Bacterial Hemolysis Reactions

Jason Bofinger, M.D.
23 August 2006

The clinical microbiology laboratory utilizes a number of different media for the growth and identification of bacteria. Some of these media contain blood or blood products to enhance the growth of potential pathogens. In addition, the presence of blood in these media allows for discernment of organisms based on their ability to alter or destroy the red blood cells and create a color change in the medium. This process is known as hemolysis and it can be described as alpha- or beta-hemolysis depending on the effect on the red blood cells. In alpha-hemolysis, colonies are surrounded by a zone of intact erythrocytes that have a greenish color. Bacterial peroxide production, which results in the reduction of hemoglobin to methemoglobin, is generally responsible for this appearance. In beta-hemolysis, colonies are surrounded by a clear zone in which few or no intact erythrocytes can be found. Beta-hemolysis is caused by the action of hemolysins, erythrocyte-lysing enzymes, produced by the bacteria. In the photograph below, note how the cross-hatched pattern of the fluorescent panel in the ceiling is visible -- but only in the areas of hemolysis. In the photos below, the plate on the left shows beta-hemolysis and the plate on the right shows alpha-hemolysis.

Beta-hemolysis (transmitted light)Alpha-hemolysis

Perhaps the most useful distinction among species of hemolysis-causing bacteria are in the genus, Streptococcus. Group A streptococci (S. pyogenes) are beta-hemolytic. They produce two hemolysins: streptolysin O and streptolysin S. Streptolysin O is hemolytically active in the reduced stated (when there are available –SH groups), but is rapidly inactivated in the presence of oxygen. It is thus most often responsible for hemolysis observed when growth is found in deep cuts made into the agar (where oxygen is scarce). Streptolysin O is antigenic. Antistreptolysin O is an antibody that appears in humans after infection with Group A streptococci. It blocks hemolysis produced by streptolysin O, and can be quantitatively measured in a person suspected of having recent infection with the organism (especially helpful in the evaluation of possible rheumatic fever). Streptolysin S is responsible for the hemolysis observed around colonies growing on the surface of blood agar plates. While it is not antigenic, it may be inhibited by a non-specific inhibitor this is frequently present in human and other animal sera. The presence of antistreptolysin O and non-specific inhibitors of streptolysin S may explain in part why hemolysis may be present on sheep blood, but not on human blood agar.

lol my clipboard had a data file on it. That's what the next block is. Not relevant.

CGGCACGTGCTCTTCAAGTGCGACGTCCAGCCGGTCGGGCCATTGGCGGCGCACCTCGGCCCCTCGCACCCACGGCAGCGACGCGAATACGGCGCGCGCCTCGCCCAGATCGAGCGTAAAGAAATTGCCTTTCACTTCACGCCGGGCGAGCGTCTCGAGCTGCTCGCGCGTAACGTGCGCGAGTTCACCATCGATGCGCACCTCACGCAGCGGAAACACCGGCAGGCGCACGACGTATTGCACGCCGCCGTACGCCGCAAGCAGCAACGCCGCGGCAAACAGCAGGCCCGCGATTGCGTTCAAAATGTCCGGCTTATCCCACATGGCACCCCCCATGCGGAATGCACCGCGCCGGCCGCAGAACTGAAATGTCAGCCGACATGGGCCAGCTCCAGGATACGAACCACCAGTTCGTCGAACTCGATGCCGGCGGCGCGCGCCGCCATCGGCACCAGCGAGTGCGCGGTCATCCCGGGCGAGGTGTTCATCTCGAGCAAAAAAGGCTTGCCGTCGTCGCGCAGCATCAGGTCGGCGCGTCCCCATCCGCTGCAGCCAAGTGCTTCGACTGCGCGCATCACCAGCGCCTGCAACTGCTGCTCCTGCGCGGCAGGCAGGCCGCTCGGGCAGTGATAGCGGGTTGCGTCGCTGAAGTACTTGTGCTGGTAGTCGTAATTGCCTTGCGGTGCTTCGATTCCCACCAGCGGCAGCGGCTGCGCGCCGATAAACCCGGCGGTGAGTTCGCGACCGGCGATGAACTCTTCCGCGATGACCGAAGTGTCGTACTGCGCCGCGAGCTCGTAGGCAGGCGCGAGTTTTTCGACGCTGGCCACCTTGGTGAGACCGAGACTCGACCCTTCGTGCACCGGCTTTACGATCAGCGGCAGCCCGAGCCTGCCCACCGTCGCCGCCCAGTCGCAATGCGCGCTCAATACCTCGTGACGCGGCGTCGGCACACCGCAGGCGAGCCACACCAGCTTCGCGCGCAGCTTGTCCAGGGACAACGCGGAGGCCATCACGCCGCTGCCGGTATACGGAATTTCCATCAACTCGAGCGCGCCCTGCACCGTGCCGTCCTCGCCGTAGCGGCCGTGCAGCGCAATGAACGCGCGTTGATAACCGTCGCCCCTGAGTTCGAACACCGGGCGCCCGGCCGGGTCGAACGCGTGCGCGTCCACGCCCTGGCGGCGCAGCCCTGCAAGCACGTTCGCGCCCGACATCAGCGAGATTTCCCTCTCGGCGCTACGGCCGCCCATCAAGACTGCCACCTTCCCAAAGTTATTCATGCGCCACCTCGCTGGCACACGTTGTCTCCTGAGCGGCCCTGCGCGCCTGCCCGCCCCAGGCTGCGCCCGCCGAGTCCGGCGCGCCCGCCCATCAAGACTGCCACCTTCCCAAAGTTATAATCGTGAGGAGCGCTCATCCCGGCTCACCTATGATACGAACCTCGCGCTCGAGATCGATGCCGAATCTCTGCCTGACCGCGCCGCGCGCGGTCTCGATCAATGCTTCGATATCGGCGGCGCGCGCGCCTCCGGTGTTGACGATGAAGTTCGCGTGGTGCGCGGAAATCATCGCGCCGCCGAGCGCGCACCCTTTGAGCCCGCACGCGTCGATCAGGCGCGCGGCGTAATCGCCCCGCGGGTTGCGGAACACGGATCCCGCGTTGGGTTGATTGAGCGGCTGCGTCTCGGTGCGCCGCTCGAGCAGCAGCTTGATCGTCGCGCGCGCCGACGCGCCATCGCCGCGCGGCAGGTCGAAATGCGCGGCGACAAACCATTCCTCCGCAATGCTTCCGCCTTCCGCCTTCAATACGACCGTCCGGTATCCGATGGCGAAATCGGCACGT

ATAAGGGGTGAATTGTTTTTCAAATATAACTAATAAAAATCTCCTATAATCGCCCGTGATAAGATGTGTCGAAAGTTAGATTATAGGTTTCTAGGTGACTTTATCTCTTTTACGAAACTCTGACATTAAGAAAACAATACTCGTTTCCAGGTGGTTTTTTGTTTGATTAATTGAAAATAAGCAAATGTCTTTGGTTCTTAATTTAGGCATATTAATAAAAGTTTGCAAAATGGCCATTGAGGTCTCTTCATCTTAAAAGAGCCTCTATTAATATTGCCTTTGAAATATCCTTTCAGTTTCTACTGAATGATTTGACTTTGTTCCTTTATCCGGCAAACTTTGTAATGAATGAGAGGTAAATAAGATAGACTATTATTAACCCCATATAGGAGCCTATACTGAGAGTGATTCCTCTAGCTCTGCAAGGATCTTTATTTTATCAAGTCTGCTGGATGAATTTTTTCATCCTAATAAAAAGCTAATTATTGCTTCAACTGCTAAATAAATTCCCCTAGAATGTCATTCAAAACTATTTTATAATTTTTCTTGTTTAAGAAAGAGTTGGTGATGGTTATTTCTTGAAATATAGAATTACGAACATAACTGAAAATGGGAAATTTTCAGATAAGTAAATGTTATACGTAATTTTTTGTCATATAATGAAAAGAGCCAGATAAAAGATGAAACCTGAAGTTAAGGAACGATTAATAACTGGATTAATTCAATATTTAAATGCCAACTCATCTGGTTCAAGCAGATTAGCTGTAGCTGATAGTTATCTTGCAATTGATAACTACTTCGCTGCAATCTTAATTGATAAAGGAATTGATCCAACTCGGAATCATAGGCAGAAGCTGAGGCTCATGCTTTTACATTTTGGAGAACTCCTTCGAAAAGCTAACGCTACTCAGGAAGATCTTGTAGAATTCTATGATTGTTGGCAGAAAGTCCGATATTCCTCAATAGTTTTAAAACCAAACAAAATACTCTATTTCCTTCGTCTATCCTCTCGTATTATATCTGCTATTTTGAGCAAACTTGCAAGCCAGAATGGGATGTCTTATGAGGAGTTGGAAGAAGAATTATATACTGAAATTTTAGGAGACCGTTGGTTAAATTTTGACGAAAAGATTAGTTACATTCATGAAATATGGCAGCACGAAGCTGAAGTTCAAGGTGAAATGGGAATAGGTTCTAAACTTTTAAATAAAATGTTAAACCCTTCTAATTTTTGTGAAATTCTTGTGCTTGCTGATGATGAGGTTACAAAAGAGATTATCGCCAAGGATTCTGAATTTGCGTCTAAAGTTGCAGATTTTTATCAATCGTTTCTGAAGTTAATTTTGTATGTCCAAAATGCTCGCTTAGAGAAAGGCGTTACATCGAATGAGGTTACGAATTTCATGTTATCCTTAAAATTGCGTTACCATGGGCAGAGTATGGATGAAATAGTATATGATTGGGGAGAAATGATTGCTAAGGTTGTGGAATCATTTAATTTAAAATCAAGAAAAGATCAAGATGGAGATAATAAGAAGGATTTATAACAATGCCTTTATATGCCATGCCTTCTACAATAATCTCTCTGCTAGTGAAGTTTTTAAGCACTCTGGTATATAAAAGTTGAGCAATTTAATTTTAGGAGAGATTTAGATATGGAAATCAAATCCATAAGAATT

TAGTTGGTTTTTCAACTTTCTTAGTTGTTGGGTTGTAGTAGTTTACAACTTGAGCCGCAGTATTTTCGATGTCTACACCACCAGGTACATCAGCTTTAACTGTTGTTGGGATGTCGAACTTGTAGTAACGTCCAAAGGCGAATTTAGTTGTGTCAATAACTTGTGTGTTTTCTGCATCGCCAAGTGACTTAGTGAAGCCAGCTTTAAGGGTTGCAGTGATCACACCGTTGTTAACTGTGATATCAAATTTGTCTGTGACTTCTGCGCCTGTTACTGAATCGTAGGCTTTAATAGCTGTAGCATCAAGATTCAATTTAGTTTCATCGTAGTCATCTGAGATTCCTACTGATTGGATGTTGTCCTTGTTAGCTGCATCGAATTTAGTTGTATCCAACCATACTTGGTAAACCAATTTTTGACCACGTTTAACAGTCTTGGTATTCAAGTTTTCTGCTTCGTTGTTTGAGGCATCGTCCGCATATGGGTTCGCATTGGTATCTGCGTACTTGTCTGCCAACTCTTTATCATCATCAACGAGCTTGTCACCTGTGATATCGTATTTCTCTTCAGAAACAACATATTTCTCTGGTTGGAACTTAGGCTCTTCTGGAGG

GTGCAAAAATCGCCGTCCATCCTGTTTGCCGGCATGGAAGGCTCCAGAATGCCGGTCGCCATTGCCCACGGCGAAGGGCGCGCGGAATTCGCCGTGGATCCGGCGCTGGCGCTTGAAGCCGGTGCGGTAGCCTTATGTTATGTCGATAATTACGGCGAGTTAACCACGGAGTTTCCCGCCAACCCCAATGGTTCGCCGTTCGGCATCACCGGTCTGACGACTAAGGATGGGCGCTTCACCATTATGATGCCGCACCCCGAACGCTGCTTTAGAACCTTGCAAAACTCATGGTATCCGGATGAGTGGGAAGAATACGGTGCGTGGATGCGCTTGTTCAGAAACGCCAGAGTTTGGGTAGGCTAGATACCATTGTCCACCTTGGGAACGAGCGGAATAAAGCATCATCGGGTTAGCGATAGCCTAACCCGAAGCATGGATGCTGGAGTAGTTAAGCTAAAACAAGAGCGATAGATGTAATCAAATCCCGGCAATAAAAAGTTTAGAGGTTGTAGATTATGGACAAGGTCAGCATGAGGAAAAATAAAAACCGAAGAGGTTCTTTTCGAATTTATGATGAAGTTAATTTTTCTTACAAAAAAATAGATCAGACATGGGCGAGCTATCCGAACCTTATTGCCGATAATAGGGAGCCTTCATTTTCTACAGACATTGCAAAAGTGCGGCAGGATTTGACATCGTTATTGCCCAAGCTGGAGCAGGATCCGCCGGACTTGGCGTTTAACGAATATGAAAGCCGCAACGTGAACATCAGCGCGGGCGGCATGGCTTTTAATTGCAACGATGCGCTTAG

Because of these differences sometimes noted on different animal blood agar preparations, the hemolytic reactions of beta-hemolytic streptococci on sheep blood agar are in some parts of the world used as the standard for defining hemolytic reactions of streptococci. Streptococci, however, are not the only hemolytic bacteria. Some of the other bacteria that can produce hemolytic reactions include: Staphylococcus aureus, Enterococcus spp., Bacillus cereus, Clostridium perfringens, Corynebacterium diphtheriae, Listeria monocytogenes, and certain strains of E. coli and Pseudomonas aeruginosa. Differences in patterns of hemolysis can also be observed on different animal blood agars when some of these other bacteria are cultured. For example, in a genomic study of various strains of Enterococcus faecium, beta-hemolytic activity was observed on both sheep and human blood in only one strain, while four strains showed beta-hemolysis on human blood, but not on sheep blood, and the remainder of the strains studied showed no hemolysis on either medium.


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